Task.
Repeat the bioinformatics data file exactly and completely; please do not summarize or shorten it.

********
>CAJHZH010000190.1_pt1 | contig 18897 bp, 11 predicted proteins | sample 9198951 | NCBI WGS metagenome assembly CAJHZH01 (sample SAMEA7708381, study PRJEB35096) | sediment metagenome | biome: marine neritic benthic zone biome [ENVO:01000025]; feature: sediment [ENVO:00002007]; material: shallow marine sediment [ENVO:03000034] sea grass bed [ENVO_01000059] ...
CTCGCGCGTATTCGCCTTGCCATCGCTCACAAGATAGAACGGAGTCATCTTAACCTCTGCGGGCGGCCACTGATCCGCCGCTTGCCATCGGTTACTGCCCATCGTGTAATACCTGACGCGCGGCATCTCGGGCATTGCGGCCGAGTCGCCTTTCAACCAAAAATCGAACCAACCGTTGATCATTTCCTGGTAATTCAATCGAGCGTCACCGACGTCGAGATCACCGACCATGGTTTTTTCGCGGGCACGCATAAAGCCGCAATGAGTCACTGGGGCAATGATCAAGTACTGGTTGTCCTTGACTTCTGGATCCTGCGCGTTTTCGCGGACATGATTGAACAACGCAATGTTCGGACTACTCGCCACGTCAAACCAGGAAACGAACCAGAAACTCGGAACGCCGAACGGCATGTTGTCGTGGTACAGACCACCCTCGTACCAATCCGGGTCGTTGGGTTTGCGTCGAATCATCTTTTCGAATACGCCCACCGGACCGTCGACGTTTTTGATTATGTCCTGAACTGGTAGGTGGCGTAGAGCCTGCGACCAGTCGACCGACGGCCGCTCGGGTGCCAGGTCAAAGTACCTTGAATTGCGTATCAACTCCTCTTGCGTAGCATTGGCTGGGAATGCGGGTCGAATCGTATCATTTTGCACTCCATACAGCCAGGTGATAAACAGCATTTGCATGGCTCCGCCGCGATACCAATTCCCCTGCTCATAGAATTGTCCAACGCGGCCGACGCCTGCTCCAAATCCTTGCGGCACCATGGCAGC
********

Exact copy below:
>CAJHZH010000190.1_pt1 | contig 18897 bp, 11 predicted proteins | sample 9198951 | NCBI WGS metagenome assembly CAJHZH01 (sample SAMEA7708381, study PRJEB35096) | sediment metagenome | biome: marine neritic benthic zone biome [ENVO:01000025]; feature: sediment [ENVO:00002007]; material: shallow marine sediment [ENVO:03000034] sea grass bed [ENVO_01000059] ...
CTCGCGCGTATTCGCCTTGCCATCGCTCACAAGATAGAACGGAGTCATCTTAACCTCTGCGGGCGGCCACTGATCCGCCGCTTGCCATCGGTTACTGCCCATCGTGTAATACCTGACGCGCGGCATCTCGGGCATTGCGGCCGAGTCGCCTTTCAACCAAAAATCGAACCAACCGTTGATCATTTCCTGGTAATTCAATCGAGCGTCACCGACGTCGAGATCACCGACCATGGTTTTTTCGCGGGCACGCATAAAGCCGCAATGAGTCACTGGGGCAATGATCAAGTACTGGTTGTCCTTGACTTCTGGATCCTGCGCGTTTTCGCGGACATGATTGAACAACGCAATGTTCGGACTACTCGCCACGTCAAACCAGGAAACGAACCAGAAACTCGGAACGCCGAACGGCATGTTGTCGTGGTACAGACCACCCTCGTACCAATCCGGGTCGTTGGGTTTGCGTCGAATCATCTTTTCGAATACGCCCACCGGACCGTCGACGTTTTTGATTATGTCCTGAACTGGTAGGTGGCGTAGAGCCTGCGACCAGTCGACCGACGGCCGCTCGGGTGCCAGGTCAAAGTACCTTGAATTGCGTATCAACTCCTCTTGCGTAGCATTGGCTGGGAATGCGGGTCGAATCGTATCATTTTGCACTCCATACAGCCAGGTGATAAACAGCATTTGCATGGCTCCGCCGCGATACCAATTCCCCTGCTCATAGAATTGTCCAACGCGGCCGACGCCTGCTCCAAATCCTTGCGGCACCATGGCAGC